FIG. 9 also shows an additional embodiment whereby said outlet plugs (outlet plug 31 as shown in FIG. 1) is replaced by a divider insert 41 located within the hollow rotor shaft 17 such that a sealed cavity is formed, allowing worked media to exit the working chamber and pass to the outlet vent 30.

FIG. 10 shows an additional embodiment whereby an endcap (endcap 21 as shown in FIG. 9) has been replaced by a screw ring 42 and a spring 43 such that screw ring 42 axially locates float plate 3 within radial confines of housing 1 such that float plate 3 and wear pad 10 form a sealed end to working chamber, and spring 43 is formed from a constant-force spring, torsion spring, or other common compressive device and attached such that a tightening force is applied to screw ring 42 in order to compensate for axial wear within working chamber. FIG. 10 also shows another embodiment whereby exhaust plate 37 is fixed axially directly to housing 1 while still located radially by housing inner wall 12 such that endcap 21 as shown in FIG. 1 can be eliminated.

In a contemplated embodiment, a rotary pump or motor comprises: two substantially parallel, round, tangential shafts of substantially like pitch and diameter that counter-rotate co-periodically; shaft 1 defining a rotor having a single vane projection such that the rotor has a greater overall diameter than shaft 2 defining a gate having a single pocket indentation; the rotor and the gate shafts are located within a housing whose inner wall is formed by two intersecting cylinders such that a figure-eight shape is formed comprising a larger and smaller cavity. The rotor is designed into the larger cavity of the housing such that the apex of its vane forms a contact seal with the housing wall in rotation; the gate fits into the smaller cavity with no more clearance than required to allow free rotation along its axis. It is contemplated that the rotor and gate shafts are timed by any common device, apparatus or method, such that the vane and pocket details mesh in rotation; the rotor or the gate may be connected by any common device, apparatus or method to a prime mover.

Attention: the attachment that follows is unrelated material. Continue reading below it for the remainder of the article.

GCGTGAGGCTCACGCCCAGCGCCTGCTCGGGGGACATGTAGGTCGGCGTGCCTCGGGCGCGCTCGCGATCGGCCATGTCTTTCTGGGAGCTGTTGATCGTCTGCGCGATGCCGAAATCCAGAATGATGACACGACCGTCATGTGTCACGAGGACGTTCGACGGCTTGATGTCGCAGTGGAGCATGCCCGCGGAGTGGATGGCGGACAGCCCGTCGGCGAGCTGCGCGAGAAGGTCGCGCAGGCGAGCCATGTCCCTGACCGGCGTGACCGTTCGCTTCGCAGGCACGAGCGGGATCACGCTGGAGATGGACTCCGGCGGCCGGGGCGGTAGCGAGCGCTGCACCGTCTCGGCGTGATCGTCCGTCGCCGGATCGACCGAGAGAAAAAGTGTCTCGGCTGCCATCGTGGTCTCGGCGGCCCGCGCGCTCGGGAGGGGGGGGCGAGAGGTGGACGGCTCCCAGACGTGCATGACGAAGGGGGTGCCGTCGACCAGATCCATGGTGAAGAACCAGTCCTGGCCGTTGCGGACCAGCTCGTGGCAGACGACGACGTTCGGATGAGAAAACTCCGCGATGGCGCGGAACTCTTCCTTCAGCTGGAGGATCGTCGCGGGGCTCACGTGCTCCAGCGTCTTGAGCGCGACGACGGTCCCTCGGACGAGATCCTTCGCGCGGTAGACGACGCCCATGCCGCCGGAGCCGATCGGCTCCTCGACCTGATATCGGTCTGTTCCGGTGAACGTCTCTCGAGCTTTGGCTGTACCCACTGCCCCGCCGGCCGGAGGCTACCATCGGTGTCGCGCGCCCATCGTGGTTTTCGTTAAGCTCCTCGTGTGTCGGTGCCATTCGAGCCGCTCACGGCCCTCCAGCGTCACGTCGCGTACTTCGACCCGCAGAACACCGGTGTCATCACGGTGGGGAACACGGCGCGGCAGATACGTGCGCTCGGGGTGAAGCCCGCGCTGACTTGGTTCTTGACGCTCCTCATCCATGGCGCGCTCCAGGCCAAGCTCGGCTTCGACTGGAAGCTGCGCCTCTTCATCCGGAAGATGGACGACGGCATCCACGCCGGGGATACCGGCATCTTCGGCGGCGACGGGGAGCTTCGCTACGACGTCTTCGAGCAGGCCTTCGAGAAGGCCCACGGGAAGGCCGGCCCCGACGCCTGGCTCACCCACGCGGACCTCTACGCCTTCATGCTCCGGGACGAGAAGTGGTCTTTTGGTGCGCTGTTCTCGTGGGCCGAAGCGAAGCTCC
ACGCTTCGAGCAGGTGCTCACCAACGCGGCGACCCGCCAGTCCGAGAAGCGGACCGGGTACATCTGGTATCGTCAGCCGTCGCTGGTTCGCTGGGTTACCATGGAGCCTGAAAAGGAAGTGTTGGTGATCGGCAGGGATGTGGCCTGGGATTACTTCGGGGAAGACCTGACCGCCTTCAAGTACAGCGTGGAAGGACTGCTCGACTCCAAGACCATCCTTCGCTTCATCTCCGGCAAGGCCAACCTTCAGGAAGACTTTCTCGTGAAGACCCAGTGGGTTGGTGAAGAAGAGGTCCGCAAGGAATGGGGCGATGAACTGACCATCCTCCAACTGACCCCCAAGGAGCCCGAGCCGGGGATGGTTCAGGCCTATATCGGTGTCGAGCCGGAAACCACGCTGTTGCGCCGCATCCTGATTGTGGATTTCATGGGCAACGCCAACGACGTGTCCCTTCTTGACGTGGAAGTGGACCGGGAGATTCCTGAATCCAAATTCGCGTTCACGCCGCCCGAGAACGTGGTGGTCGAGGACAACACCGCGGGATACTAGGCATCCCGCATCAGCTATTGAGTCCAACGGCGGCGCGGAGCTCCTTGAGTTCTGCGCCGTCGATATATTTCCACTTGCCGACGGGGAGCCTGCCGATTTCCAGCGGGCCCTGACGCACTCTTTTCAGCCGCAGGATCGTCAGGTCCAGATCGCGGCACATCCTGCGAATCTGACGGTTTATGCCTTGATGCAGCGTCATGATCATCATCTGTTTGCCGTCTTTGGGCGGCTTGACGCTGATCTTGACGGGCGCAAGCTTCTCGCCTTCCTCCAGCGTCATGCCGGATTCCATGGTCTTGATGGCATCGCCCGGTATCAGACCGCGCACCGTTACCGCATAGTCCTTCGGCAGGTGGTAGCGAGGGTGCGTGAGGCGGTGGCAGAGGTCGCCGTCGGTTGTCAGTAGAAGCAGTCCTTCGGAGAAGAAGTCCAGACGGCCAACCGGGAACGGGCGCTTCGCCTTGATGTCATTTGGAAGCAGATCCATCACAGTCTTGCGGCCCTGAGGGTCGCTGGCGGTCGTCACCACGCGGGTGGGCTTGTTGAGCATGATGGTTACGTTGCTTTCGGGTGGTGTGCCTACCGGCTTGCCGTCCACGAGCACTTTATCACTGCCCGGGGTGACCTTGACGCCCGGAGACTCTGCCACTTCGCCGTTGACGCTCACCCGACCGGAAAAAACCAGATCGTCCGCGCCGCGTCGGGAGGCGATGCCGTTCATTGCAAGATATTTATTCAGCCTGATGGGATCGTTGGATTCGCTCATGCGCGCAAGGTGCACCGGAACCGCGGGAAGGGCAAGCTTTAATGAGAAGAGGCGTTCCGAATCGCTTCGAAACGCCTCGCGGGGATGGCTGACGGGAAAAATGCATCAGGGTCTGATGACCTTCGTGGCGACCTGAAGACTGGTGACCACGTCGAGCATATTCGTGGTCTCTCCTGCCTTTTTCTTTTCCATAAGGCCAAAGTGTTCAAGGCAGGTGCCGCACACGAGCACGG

A contemplated housing can be sealed by endplates at either end of the rotor and the gate; the endplates having a sealing periphery substantially the inverse of the inner wall of the housing and located such that the inner wall controls the radial position of the endplates; the endplates have two openings suitable for passage or capture of the rotor and the gate such that the rotor and gate are controlled in radial position and the working chamber is sealed by the endplates. The endplates can be sufficiently close to the top and bottom working surfaces of the rotor and the gate as to substantially eliminate leakage over the surfaces; a wear pad of any low friction material may be added to working surface of the endplates or the endplates may be constructed of material itself suitable to the application. Contemplated endplates may comprise components, such as bearings, shafts, seals, bushings, the wear pads, and structural elements suitable to support or constrain the components.